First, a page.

A faculty group at Pacific Lutheran University is recommending steep faculty cuts at the small suburban college in Parkland.
Within three years, 31 faculty members could lose their jobs and two areas of study be eliminated or reduced, if the university’s board of regents approves of the recommendations in December.
The proposed cuts were blamed on declining enrollment over more than a decade without a corresponding cut in the number of professors at the university, which celebrated its 125th anniversary last year.
PLU had nearly 3,100 graduate and undergraduate students this past academic year, about 600 fewer than in 2005. During that decade, the number of faculty remained the same, Acting President Allan Belton said.
“We can’t do this every year,” Belton said of cuts to the school’s budget. “As a university we have to decide how we are going to be a sustainable university for another 125 years.”
Founded by Norwegian immigrants, the Lutheran college has been named among the best value colleges in the country by US News and World Report. Tuition this academic year will cost $40,350.
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A major and minor in the classics would be eliminated and a major in Nordic studies reduced to a minor under the plan suggested by the 20-member Faculty Joint Committee, which was convened last year to address PLU’s budget issues.
The two areas of study have few students, Belton said. About three students a year declare majors in the classics programs, while about four select Nordic studies.
All students currently in those areas of study will be able to complete their coursework, Belton said, and the school will continue to offer select classes in those disciplines.
“There are no bad programs at PLU,” Belton said. “Any decision we make to eliminate a program, its an excellent program going away, there’s no denying that.”
Classics professor Eric Nelson said cutting the classics major and minor would be a mistake.
Many more students take courses taught by professors in his department than just those who major in the field, he said. Classics professors also teach courses for other majors, including art, literature, history, pre-med, and women’s studies.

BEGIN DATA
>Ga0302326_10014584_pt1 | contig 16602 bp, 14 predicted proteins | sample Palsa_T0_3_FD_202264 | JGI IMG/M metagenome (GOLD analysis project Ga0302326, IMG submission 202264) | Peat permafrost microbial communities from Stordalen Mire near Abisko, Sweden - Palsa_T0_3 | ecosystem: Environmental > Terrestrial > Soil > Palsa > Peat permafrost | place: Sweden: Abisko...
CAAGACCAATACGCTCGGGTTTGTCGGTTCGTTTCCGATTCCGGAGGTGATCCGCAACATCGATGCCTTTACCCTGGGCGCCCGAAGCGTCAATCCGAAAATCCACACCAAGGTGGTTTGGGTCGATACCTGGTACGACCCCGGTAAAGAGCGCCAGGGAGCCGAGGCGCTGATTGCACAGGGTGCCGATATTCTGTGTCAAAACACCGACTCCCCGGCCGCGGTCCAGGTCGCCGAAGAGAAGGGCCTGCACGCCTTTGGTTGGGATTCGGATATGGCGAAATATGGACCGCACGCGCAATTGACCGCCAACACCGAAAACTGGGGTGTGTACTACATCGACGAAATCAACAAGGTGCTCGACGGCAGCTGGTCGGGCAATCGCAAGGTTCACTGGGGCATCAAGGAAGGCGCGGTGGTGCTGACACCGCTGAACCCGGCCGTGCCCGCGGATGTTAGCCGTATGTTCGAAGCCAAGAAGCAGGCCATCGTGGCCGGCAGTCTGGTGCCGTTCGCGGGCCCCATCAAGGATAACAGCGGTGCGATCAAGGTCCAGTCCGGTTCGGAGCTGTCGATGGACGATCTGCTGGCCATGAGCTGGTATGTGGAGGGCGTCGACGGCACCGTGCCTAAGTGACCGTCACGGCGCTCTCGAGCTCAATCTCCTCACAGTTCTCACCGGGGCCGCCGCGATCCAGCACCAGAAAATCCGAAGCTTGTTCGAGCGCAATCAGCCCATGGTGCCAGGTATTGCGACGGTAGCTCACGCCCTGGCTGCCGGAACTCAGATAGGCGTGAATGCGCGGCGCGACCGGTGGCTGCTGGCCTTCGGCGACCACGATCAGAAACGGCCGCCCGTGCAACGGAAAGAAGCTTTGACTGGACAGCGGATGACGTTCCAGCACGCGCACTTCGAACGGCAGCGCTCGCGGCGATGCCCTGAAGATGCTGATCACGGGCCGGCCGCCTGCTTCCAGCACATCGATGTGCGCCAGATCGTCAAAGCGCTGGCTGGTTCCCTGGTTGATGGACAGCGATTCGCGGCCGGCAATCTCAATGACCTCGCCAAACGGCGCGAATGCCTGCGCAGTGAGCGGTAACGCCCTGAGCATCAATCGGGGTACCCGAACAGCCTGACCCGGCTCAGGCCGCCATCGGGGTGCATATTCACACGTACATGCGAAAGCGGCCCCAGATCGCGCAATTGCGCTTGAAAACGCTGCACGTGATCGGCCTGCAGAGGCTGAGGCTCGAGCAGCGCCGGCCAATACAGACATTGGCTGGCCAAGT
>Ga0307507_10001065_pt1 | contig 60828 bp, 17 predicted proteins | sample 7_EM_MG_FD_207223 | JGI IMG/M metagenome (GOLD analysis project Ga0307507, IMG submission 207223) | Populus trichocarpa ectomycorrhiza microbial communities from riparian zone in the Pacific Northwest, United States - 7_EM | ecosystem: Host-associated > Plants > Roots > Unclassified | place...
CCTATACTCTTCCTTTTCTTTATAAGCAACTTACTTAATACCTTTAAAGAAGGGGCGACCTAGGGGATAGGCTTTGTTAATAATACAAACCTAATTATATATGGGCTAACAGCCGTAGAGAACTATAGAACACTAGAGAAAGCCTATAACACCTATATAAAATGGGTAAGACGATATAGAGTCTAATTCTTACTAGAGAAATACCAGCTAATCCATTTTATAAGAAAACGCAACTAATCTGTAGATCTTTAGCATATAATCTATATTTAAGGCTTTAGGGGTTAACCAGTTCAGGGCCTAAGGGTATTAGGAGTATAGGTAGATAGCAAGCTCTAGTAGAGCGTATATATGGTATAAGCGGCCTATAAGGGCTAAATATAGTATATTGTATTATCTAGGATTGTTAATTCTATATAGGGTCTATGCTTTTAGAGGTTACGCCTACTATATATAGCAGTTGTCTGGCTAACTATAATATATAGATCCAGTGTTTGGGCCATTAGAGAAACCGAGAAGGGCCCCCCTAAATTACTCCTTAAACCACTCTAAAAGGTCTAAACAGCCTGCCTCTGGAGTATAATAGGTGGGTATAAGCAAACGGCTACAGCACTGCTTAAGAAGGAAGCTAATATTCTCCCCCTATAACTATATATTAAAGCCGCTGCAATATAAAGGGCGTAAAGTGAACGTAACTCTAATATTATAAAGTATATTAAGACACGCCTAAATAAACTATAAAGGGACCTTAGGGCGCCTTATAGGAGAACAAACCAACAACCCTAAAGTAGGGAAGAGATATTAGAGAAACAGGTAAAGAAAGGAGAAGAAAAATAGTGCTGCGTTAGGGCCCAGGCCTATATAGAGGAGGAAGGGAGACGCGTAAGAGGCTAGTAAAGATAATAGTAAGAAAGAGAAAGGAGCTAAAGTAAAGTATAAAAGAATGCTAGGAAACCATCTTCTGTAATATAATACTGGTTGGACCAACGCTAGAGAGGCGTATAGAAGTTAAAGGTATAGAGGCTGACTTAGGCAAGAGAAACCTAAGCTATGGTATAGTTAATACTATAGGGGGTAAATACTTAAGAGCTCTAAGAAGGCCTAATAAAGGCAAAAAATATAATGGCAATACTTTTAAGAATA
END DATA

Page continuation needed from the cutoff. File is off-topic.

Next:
Students need a foundation in the classics to question and interpret traditional texts that underpin present-day ideals, Nelson said Friday.
Students “will be completely unmoored from the vocabulary, ideas and texts from antiquity that inform their own disciplines and both entangle and might liberate their minds,” he said.
There will be cutbacks in other programs, said economics professor Norris Peterson. Department heads will examine the faculty committee’s recommendations and return in the fall with suggestions.
“We are asking for various programs to tell us how they are going to respond to the recommendations we made,” Peterson said.
PLU worked in the past three years to save $3 million in administrative costs and balanced its $90 million budget. Belton said the university already had refinanced debt and outsourced some expenses to that end.
Suggested faculty cuts could save about $2.8 million a year, Belton said. The amount is likely to change, depending on which faculty members decide to retire, he said.
In many cases, Peterson said, the recommendation for faculty cuts includes losing one position in many departments. Responses to the recommendations could include offering some classes less often or restructuring programs.
The university currently has 376 faculty members.
Belton said he hopes to avoid involuntary layoffs by enticing professors with a phased retirement program, which so far has been available for those who have worked for the university for 20 years or more.
Opening the program to more faculty could help ease the transition, which Belton expects will take three years.
Among those volunteers will be 64-year-old Peterson, who plans to retire at the end of the next academic year.
He said the last major cutbacks at PLU were in the mid-1990’s, when the university eliminated its engineering program.
Since June 2013, Belton said, the school’s endowment has grown to $96 million from $78 million. Of that, $7 million came from last year’s sale of the radio frequency 88.5 KPLU and its assets, now known as KNKX.
The university will hold forums this fall to brief students on how the changes affect them.
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